£1.2m hacking payouts 'out of all proportion', says Mirror as it reveals 120 claims

The damages paid out by Mirror Group Newspapers to eight victims of phone-hacking were "out of all proportion" to the gravity of the harm done, the Court of Appeal has heard.

MGN is appealing against Mr Justice Mann's ruling, in May, which saw the payment of record compensation, totalling about £1.2m, as a result of the invasions of privacy concerned being "so serious and so prolonged".

All of the awards exceeded the previous highest sum given by a UK court in a privacy case – the £60,000 won by former Formula 1 boss Max Mosley, who successfully sued the now defunct News of the World in 2008 – and are expected to provide a framework for resolving similar civil actions in the pipeline.

Owner Trinity Mirror has said that MGN accepted it should pay appropriate compensation but believed that the basis used for calculating the damages was incorrect and the awards were excessive.

MGN's counsel, Lord Pannick QC, told Lady Justice Arden, Lady Justice Rafferty and Lord Justice Kitchin today: "The sums awarded in this case are out of all proportion to the gravity of the harm done, the damage caused, when consideration is given – as we say it must be – to the established scale of damages for personal injuries."

In May, actress and businesswoman Sadie Frost received the largest sum of £260,250, with ex-England footballer Paul Gascoigne getting £188,250.

The other payments were £85,000 to TV executive Alan Yentob, £117,500 and £157,250 respectively to actresses Shobna Gulati and Lucy Taggart, and £155,000 to soap star Shane Richie.

TV producer Robert Ashworth, who was married to actress Tracy Shaw, received £201,250, and flight attendant Lauren Alcorn, who had a relationship with footballer Rio Ferdinand, was awarded £72,500.

Lord Pannick said that another 70 cases had been launched against MGN, which had already incurred very substantial costs, with another 50 or so in the very early stages.

At the start of the two-day hearing in London, Lord Pannick told the judges that, even for such serious breaches of privacy rights, Mr Justice Mann "erred in law and principle" in fixing the sums as he did.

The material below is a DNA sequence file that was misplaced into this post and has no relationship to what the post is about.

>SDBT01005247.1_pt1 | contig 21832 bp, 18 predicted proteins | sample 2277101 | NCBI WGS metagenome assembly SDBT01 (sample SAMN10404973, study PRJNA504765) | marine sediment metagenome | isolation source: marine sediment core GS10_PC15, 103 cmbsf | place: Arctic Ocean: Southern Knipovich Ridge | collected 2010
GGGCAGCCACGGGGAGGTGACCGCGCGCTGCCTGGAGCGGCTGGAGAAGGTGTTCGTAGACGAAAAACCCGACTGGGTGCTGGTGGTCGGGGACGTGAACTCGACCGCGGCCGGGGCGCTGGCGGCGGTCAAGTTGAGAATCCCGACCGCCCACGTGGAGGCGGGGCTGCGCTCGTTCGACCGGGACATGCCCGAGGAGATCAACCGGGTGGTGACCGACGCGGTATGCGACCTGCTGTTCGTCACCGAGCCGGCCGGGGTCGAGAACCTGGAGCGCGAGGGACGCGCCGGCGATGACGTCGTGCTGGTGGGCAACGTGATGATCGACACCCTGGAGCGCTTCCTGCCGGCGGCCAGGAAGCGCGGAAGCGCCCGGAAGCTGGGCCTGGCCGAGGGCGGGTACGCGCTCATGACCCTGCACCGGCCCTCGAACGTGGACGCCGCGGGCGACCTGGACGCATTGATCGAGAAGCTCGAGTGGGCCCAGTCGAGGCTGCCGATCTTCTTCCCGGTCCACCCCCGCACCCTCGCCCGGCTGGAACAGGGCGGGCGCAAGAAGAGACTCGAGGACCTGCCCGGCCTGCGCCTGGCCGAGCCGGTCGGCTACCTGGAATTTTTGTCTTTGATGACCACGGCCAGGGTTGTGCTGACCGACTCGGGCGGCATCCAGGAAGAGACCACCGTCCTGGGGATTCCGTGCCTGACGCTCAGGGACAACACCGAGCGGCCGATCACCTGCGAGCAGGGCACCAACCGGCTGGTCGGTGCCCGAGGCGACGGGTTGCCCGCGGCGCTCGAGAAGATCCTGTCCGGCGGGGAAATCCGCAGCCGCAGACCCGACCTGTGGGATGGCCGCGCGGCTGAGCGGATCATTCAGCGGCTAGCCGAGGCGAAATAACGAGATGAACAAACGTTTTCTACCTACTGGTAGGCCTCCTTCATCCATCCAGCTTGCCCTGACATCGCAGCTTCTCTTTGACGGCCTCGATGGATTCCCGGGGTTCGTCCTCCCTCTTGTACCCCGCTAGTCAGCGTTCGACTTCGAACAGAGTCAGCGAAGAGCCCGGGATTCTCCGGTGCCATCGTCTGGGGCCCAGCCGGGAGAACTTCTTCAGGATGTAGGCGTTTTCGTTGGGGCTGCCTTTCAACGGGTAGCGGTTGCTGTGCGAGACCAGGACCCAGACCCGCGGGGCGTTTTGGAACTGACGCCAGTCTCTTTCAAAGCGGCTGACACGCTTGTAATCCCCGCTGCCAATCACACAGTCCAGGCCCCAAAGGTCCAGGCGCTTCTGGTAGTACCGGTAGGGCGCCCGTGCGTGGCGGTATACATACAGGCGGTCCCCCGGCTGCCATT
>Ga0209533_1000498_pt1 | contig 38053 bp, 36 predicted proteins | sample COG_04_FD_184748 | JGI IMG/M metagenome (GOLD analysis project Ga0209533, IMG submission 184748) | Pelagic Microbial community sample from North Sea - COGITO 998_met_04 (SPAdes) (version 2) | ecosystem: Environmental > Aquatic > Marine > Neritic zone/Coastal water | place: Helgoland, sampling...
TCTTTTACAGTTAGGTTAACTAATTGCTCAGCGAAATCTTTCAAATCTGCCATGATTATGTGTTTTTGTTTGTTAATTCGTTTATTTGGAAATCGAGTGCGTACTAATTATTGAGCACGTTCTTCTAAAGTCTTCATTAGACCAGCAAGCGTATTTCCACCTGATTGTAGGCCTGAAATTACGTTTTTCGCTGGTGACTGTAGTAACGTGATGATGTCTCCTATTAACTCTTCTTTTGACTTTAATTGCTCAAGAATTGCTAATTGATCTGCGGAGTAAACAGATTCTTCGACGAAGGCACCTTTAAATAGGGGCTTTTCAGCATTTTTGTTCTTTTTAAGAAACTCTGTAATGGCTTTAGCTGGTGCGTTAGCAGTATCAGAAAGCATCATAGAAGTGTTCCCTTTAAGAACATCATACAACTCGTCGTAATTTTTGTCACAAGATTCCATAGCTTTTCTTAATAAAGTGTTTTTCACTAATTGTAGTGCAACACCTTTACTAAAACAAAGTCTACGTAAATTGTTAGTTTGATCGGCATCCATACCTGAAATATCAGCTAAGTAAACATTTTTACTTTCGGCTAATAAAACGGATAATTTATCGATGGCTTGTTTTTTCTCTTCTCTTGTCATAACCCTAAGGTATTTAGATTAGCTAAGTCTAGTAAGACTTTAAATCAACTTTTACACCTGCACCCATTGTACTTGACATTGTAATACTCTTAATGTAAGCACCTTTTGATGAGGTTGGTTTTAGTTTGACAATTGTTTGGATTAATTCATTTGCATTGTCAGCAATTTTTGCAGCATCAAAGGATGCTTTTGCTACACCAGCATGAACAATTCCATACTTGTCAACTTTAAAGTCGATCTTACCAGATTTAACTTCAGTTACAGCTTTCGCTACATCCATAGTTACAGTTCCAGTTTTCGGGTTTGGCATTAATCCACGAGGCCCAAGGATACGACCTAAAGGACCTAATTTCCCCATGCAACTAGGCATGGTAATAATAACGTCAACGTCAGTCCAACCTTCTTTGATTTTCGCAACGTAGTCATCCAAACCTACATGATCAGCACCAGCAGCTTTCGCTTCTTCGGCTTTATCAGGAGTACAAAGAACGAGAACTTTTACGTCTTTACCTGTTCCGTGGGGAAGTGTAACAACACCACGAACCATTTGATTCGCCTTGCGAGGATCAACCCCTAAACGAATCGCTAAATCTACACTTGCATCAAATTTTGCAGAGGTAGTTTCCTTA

It was the claimants' case that MGN's activities were carried out deliberately for financial gain, there was criminal activity, and there was no public interest justification, he added.

"I should emphasise that the issue before the court is one of compensation for loss. Damages were not awarded to punish the defendant."

Lord Pannick said that, distressing though the experience had been for the claimants, none of them had suffered loss comparable to that caused by severe psychiatric damage or post-traumatic stress disorder, far less very serious physical injuries.

David Sherborne, for the claimants, said that Mr Justice Mann's ruling was a careful and detailed examination of the evidence he had heard – much of which was not challenged in any way, or was based upon the wide-ranging admissions which MGN made close to trial.

Not only was the judge uniquely placed to assess the evidence, but he was also managing the entire voicemail litigation.

Sherborne said that the Court of Appeal should be slow to interfere with the judgment, except where it was established that the judge was plainly wrong as a matter of principle which, added counsel, "he simply was not".

"The criticisms which are levelled at the judgment by MGN are either misplaced, not being borne out by a fair and proper reading of it, or are just wrong as a matter of law."

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